Isabela Barriga serves as the social media manager, content entry, and workflow coordinator for Climatelinks through USAID's SEEK project. She assists with knowledge management, research, and writing blogs. Previously, Isabela provided communication and content management support to intergovernmental organizations, public-private partnerships and diplomatic missions, including the United Nations, Gavi, the Vaccine Alliance, and the Embassy of Ecuador. Isabela has a B.S. in Public Health and completed studies in International Development & Conflict Management at University of Maryland, College Park.
One Health offers multisectoral approaches in a changing world
June 27, 2019
Global environmental changes such as landscape conversions alter natural systems and can increase contact between humans and other species. Under these conditions, pathogens have more opportunities to move between species and produce outbreaks, highlighting the critical need to consider human health in an increasingly globalized world where diseases know no borders.
“Climate change impacts on ecosystem will continue to affect human health in ways that will be increasingly harder to predict, and in ways that will require multisectoral teams to address,” says Helen Petrozzola, the Institutional Capacity Building Lead of USAID Preparedness & Response.
In the face of these challenges, One Health is an approach to design and implement programs, policies, legislation, and research in which multiple sectors collaborate to achieve better public health outcomes. It recognizes the complex connections among humans, animals, and ecosystems within the systems they operate, and promotes multisectoral collaboration across sectors to address and manage diseases at the human-animal-environmental interface.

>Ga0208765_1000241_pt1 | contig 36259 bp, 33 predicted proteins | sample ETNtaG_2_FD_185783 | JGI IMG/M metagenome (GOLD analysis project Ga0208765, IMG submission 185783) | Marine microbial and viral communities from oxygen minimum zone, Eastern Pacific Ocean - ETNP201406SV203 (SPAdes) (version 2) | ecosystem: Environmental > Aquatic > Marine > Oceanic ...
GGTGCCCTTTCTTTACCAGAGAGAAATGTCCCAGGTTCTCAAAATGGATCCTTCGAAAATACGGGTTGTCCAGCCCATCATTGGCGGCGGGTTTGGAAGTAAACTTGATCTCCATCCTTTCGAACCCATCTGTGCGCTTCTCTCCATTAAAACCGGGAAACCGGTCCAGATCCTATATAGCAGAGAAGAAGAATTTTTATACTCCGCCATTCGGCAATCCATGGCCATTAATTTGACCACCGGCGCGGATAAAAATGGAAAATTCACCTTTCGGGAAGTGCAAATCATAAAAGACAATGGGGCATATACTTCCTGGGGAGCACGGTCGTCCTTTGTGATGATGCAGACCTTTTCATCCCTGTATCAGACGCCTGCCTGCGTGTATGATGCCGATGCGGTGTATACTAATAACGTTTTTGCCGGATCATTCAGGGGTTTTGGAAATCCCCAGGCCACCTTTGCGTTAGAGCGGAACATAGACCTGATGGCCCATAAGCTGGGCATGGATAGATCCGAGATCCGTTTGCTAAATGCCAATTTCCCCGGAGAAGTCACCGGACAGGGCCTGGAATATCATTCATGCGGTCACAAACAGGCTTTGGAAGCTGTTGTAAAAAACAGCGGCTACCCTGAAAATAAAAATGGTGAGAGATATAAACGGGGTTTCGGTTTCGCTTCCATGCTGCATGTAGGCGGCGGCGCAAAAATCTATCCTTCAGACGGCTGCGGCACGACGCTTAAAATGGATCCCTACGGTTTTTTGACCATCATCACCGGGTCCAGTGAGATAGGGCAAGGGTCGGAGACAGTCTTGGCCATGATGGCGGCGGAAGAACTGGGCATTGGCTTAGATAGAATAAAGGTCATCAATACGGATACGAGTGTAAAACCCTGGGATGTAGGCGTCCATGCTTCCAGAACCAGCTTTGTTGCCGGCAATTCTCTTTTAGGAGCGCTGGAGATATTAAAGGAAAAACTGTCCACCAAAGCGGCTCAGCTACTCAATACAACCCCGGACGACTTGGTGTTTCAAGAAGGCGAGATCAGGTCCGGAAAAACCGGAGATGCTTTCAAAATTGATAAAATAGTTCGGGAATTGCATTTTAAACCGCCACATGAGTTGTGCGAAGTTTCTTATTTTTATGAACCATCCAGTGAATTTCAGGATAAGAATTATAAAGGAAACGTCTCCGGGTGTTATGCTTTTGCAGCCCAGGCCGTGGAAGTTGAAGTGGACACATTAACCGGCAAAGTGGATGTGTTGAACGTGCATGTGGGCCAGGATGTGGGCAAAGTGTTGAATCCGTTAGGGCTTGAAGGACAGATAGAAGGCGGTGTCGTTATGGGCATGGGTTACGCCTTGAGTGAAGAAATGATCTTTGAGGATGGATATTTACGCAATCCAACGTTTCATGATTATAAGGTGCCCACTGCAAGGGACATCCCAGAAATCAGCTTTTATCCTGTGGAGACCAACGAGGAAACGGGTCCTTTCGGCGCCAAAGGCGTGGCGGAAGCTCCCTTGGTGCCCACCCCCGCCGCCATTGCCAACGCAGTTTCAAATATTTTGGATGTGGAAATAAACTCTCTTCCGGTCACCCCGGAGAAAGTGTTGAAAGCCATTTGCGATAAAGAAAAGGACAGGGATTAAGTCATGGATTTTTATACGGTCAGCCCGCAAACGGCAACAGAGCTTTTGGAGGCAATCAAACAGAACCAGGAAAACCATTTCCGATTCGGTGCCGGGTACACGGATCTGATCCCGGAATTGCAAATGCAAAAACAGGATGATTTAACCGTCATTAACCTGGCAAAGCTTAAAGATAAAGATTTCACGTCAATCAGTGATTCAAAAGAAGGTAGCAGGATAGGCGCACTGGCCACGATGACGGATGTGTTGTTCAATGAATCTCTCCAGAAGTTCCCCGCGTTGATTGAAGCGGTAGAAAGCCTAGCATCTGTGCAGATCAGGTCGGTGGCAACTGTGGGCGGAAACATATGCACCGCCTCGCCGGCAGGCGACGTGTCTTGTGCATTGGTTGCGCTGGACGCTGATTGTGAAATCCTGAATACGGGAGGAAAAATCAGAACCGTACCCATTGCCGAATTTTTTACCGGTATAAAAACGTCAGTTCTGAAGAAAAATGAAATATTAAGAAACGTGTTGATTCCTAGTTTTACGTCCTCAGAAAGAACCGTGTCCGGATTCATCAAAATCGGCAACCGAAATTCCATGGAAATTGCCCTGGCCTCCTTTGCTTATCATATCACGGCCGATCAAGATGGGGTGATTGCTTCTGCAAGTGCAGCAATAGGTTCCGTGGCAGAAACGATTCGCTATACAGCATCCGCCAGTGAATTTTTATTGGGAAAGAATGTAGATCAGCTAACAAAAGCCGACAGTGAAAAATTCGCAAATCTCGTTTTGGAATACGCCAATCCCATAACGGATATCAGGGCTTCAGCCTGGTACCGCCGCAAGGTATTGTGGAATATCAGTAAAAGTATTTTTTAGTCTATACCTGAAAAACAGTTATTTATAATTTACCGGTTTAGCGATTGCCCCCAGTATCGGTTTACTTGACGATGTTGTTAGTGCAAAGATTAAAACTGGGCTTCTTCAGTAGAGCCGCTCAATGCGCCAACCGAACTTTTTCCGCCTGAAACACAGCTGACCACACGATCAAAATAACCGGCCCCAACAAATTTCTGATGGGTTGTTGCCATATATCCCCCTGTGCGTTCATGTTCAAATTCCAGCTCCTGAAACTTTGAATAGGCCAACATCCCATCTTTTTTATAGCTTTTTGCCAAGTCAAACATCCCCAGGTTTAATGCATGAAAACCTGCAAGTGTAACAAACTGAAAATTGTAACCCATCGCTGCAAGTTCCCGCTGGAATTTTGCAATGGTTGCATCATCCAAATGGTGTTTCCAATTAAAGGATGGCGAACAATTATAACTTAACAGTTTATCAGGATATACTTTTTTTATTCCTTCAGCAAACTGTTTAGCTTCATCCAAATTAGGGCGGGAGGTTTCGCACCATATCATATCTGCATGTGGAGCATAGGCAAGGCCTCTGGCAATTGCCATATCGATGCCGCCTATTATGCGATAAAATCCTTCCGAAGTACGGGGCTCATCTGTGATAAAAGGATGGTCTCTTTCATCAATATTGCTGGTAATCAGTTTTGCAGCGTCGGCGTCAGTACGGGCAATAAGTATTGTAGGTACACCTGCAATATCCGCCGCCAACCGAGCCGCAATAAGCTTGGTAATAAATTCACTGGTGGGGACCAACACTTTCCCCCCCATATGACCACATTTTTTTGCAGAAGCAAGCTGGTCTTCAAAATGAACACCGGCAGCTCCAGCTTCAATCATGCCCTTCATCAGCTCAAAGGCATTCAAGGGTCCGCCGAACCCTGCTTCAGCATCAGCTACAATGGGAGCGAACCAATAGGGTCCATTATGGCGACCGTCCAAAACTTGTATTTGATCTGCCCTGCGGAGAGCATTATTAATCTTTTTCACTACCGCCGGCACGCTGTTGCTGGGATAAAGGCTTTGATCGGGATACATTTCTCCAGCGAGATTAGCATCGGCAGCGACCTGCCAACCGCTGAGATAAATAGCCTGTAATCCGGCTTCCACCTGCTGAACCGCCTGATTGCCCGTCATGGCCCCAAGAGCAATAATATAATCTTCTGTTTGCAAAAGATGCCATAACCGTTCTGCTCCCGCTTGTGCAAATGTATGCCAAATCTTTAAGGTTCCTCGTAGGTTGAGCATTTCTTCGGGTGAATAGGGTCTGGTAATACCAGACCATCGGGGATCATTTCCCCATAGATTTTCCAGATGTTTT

A report from the USAID funded-Preparedness and Response project advances progress toward global health security. The findings identify five necessary dimensions for One Health multisectoral coordination:
- Political commitment: the actions, events, and factors that encourage government and stakeholders to establish and sustain national One Health coordination mechanisms.
- Institutional structure: the government’s organization of multisectoral coordination mechanisms, including the legal mandate, duties, and obligations, lines of authority, and reporting procedures.
- Management and coordination capacity: the capacity to assemble partners, meet management and technical standards, and monitor and measure progress toward health security objectives.
- Joint planning and implementation: the engagement of stakeholders to create national roadmaps, design plans of action, conduct simulations, and manage disease investigations.
- Technical and financial resources: the identification and mobilization of essential human, technical, and financial resources to operate and strengthen coordination mechanisms.
The Global Health Security Agenda (GHSA) is strengthening One Health capacity to prevent, detect, and respond to infectious diseases in animals before they become a human public health risk. Similarly to One Health, GHSA uses a multisectoral approach in health sector strengthening.
“Climate change triggers shock and global health security is set up to build resilience within health systems,” says Sarah Paige, Senior Advisor, Global Health Security Agenda. “GHSA is designed to strengthen country capacity to mitigate the health impacts of that shock.”
Climate change is inherently cross-sectoral and presents a major global health opportunity to engage with civil society, governments, the private sector, and the commercial sector to save more human and animal lives. Through multisectoral collaboration, incorporation of One Health approaches to climate adaptation for global health can strengthen health systems and promote resilient communities that support healthy people, and a healthy planet.